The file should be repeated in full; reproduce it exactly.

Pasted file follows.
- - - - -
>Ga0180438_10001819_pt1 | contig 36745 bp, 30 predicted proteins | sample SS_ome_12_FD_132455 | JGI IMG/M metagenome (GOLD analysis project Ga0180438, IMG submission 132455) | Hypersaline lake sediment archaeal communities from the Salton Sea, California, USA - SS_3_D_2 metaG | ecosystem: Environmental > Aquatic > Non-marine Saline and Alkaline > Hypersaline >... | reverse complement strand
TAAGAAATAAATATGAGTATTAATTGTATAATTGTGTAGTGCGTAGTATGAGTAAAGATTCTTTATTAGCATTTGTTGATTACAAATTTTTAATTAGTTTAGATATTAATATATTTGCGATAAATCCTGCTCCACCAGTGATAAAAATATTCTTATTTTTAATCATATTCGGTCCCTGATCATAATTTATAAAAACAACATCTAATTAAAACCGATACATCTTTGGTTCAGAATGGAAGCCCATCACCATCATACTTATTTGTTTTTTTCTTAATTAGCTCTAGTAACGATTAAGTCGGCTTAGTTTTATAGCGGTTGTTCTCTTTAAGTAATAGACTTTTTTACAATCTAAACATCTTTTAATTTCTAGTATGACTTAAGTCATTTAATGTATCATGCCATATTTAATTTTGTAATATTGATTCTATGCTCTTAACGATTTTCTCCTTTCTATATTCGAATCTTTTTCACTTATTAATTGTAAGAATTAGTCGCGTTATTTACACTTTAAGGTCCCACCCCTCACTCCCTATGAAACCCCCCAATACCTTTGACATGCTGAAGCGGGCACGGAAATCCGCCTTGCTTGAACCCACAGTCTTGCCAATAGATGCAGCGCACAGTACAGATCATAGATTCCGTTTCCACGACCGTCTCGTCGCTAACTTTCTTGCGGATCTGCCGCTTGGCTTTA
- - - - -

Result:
>Ga0180438_10001819_pt1 | contig 36745 bp, 30 predicted proteins | sample SS_ome_12_FD_132455 | JGI IMG/M metagenome (GOLD analysis project Ga0180438, IMG submission 132455) | Hypersaline lake sediment archaeal communities from the Salton Sea, California, USA - SS_3_D_2 metaG | ecosystem: Environmental > Aquatic > Non-marine Saline and Alkaline > Hypersaline >... | reverse complement strand
TAAGAAATAAATATGAGTATTAATTGTATAATTGTGTAGTGCGTAGTATGAGTAAAGATTCTTTATTAGCATTTGTTGATTACAAATTTTTAATTAGTTTAGATATTAATATATTTGCGATAAATCCTGCTCCACCAGTGATAAAAATATTCTTATTTTTAATCATATTCGGTCCCTGATCATAATTTATAAAAACAACATCTAATTAAAACCGATACATCTTTGGTTCAGAATGGAAGCCCATCACCATCATACTTATTTGTTTTTTTCTTAATTAGCTCTAGTAACGATTAAGTCGGCTTAGTTTTATAGCGGTTGTTCTCTTTAAGTAATAGACTTTTTTACAATCTAAACATCTTTTAATTTCTAGTATGACTTAAGTCATTTAATGTATCATGCCATATTTAATTTTGTAATATTGATTCTATGCTCTTAACGATTTTCTCCTTTCTATATTCGAATCTTTTTCACTTATTAATTGTAAGAATTAGTCGCGTTATTTACACTTTAAGGTCCCACCCCTCACTCCCTATGAAACCCCCCAATACCTTTGACATGCTGAAGCGGGCACGGAAATCCGCCTTGCTTGAACCCACAGTCTTGCCAATAGATGCAGCGCACAGTACAGATCATAGATTCCGTTTCCACGACCGTCTCGTCGCTAACTTTCTTGCGGATCTGCCGCTTGGCTTTA